A decrease in the number of cardiac catheterization procedures performed during the global coronavirus disease 2019 (COVID-19) pandemic was observed at 12 hospitals in the United States, according to a reader’s comment published in The American Journal of Cardiology.

The Cardiovascular Fellows Consortium was formed by fellows in training in the United States. The Consortium collected data on all cardiac procedures performed (cardiac catheterizations, coronary angiograms, and percutaneous coronary, endovascular, and structural interventions) between March 1 and April 15, 2020 and 2019. Data were collected by electronic query from 12 fellowship training sites in Michigan, New York, Ohio, Arkansas, Louisiana, and Colorado.

A total of 2548 procedures were performed during the COVID-19 pandemic. These rates were decreased from the 4671 procedures performed during the same period the previous year (median volume change, -47%; interquartile range [IQR], -58% to -48%). The largest decline was observed between April 1 and 15, with a median volume change of -80% (IQR, -86.2% to -72.5%). The case volume was observed to have decreased at all but 1 center.


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The decline in procedure volume was consistent to observations made in Spain, where a 48% reduction in diagnostic procedures was reported. These patterns were both due to the Center for Disease Control and Prevention (CDC) recommendation for all elective procedures to be deferred in order to limit the use of resources and because the number of individuals presenting with acute coronary syndrome at hospitals has declined during the pandemic.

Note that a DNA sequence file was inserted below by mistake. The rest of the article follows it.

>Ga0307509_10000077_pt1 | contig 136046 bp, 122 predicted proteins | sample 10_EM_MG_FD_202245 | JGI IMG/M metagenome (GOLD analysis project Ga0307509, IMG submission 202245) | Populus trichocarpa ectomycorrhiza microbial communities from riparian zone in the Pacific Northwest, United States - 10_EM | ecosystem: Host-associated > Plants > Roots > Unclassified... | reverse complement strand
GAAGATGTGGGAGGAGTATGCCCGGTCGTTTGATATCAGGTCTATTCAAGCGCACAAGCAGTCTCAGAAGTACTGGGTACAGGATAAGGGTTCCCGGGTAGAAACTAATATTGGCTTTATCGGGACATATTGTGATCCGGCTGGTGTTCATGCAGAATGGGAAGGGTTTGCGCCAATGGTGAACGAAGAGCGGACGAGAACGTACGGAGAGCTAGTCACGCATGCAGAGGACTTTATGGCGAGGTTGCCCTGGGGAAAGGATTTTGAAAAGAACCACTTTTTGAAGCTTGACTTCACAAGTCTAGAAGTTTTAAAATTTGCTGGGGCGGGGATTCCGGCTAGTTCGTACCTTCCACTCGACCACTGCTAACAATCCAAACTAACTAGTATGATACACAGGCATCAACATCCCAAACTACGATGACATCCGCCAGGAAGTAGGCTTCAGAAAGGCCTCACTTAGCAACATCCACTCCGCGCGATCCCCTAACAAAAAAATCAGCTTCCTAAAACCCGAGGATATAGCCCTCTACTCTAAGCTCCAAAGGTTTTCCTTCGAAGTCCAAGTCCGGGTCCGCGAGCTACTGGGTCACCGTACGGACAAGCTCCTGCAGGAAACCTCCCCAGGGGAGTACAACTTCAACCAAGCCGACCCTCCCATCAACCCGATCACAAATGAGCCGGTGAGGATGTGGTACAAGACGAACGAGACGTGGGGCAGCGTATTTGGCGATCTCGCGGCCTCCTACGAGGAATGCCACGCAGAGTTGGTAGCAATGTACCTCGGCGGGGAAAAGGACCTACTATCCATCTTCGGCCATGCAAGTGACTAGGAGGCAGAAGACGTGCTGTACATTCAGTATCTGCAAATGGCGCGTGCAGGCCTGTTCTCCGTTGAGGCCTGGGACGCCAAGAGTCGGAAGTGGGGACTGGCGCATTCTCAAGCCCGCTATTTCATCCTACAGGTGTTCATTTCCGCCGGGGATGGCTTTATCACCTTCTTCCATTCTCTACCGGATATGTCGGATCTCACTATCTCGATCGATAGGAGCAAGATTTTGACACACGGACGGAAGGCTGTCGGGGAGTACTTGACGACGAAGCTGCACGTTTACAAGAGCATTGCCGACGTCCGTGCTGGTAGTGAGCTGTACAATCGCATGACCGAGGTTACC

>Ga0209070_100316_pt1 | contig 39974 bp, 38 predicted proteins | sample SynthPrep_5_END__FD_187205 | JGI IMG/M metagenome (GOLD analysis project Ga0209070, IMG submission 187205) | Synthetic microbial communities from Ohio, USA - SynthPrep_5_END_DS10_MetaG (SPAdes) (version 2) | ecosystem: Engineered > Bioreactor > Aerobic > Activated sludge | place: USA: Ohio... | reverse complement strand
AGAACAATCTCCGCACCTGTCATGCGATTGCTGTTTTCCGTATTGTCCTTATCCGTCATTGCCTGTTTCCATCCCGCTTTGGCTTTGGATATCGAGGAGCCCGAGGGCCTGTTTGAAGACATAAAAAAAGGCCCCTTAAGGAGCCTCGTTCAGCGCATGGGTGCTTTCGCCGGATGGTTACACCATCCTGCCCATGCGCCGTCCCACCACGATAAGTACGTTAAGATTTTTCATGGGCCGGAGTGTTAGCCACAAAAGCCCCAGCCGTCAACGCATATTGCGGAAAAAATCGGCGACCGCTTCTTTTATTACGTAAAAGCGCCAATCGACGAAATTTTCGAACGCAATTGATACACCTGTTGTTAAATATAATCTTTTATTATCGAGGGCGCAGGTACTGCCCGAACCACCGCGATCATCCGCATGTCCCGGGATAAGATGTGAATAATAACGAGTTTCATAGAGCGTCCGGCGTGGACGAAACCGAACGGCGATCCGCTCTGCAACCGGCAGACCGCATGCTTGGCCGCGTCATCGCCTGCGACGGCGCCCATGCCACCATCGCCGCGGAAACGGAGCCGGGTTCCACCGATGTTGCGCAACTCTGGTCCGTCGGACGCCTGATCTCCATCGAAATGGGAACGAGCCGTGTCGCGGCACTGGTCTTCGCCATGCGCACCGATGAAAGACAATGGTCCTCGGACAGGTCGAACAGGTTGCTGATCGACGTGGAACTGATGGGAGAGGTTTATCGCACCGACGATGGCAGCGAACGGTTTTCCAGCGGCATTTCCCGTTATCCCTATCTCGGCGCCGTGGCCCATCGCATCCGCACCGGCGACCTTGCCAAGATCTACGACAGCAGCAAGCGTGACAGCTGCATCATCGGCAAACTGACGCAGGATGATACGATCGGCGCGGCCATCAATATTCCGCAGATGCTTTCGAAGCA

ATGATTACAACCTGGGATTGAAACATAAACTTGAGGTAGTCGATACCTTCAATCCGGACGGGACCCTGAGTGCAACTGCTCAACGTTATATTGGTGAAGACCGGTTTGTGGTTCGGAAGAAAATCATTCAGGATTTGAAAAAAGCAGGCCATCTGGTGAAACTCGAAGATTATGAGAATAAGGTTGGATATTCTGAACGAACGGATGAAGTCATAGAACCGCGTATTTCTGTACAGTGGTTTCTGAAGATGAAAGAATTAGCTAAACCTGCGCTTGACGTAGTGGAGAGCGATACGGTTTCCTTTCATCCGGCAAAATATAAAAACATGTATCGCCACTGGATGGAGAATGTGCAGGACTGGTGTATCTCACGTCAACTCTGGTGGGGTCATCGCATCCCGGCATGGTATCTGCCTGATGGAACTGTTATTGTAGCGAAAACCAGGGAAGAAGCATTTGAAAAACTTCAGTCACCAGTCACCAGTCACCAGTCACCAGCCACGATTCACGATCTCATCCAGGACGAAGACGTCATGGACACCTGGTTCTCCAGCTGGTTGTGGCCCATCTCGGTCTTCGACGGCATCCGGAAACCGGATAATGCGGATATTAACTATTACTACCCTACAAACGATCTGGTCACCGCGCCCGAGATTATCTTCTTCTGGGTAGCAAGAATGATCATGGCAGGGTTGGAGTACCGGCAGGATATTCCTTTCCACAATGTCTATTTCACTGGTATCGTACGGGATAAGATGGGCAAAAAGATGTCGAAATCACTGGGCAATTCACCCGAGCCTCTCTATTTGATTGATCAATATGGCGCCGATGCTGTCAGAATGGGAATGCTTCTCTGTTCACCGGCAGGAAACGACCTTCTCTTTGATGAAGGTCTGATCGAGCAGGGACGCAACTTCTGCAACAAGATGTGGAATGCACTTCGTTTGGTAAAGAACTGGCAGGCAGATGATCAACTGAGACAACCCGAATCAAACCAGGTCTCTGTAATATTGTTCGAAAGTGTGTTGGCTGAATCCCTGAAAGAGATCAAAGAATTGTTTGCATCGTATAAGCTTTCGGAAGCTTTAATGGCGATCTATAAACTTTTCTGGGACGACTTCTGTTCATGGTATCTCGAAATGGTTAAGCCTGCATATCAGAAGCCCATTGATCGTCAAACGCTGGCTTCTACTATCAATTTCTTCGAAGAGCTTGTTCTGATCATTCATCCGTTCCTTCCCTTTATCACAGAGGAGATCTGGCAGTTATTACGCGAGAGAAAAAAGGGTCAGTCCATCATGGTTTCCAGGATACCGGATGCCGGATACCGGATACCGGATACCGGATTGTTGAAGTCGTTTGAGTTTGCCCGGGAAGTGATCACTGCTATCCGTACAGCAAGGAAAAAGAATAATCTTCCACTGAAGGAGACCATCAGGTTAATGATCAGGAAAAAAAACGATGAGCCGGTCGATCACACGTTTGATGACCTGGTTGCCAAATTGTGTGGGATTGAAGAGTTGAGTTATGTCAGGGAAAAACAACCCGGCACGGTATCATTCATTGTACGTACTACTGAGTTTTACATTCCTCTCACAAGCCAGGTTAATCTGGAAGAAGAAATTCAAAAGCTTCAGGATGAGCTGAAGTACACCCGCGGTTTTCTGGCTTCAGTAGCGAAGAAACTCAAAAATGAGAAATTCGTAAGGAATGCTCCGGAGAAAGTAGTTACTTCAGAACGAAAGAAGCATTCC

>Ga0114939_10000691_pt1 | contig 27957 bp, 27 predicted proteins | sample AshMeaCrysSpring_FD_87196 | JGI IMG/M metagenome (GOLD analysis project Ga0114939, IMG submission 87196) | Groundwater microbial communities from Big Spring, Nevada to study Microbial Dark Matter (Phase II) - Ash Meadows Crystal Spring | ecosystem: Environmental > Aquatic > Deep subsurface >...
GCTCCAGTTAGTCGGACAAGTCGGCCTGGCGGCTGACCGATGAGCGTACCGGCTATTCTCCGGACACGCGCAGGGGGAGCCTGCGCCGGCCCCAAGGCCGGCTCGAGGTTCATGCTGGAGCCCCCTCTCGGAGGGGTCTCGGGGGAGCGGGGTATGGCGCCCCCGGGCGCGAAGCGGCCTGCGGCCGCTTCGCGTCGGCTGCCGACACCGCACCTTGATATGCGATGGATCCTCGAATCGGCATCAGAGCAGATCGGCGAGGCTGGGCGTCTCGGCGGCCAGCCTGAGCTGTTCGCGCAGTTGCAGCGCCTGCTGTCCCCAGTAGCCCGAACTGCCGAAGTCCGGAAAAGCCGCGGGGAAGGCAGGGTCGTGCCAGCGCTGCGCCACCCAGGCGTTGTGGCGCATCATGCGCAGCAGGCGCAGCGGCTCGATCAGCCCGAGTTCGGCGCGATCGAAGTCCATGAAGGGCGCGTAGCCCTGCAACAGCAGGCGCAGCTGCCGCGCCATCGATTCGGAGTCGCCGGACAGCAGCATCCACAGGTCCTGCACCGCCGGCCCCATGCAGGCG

A side effect of the decline in cardiac catheterization laboratory volume is that the amount of hands-on training available to cardiovascular fellows in training was reduced. The COVID-19 pandemic coincided with the last quarter of the academic year in the United States when case-based learning occurs. Without a large volume of patients, trainees may have reduced technical skills or lack clinical judgement needed for successful careers in cardiac catheterization laboratories.

The Accreditation Council for Graduate Medical Education acknowledged the reduction in patient volume and the reorganization of training staff to support critical services needed during the pandemic is concerning for current fellows in training.

“[T]here is a concern amongst fellows that the time period away from the cardiac catheterization laboratory may impede their ability to hone their skill set,” concluded the article authors.

Reference

Kadavath S, Mohan J, Ashraf S, et al. Cardiac catheterization laboratory volume changes during COVID-19 – findings from a cardiovascular fellows consortium. [Published online June 11, 2020] Am J Cardiol. doi:10.1016/j.amjcard.2020.06.009